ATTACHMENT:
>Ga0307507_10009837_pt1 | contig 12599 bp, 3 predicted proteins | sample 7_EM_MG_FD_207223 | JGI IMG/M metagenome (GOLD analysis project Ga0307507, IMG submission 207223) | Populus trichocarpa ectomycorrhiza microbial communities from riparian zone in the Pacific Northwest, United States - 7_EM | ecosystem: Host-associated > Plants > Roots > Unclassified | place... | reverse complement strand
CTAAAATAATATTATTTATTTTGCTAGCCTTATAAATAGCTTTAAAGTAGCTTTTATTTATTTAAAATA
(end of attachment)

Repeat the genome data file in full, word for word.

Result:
>Ga0307507_10009837_pt1 | contig 12599 bp, 3 predicted proteins | sample 7_EM_MG_FD_207223 | JGI IMG/M metagenome (GOLD analysis project Ga0307507, IMG submission 207223) | Populus trichocarpa ectomycorrhiza microbial communities from riparian zone in the Pacific Northwest, United States - 7_EM | ecosystem: Host-associated > Plants > Roots > Unclassified | place... | reverse complement strand
CTAAAATAATATTATTTATTTTGCTAGCCTTATAAATAGCTTTAAAGTAGCTTTTATTTATTTAAAATA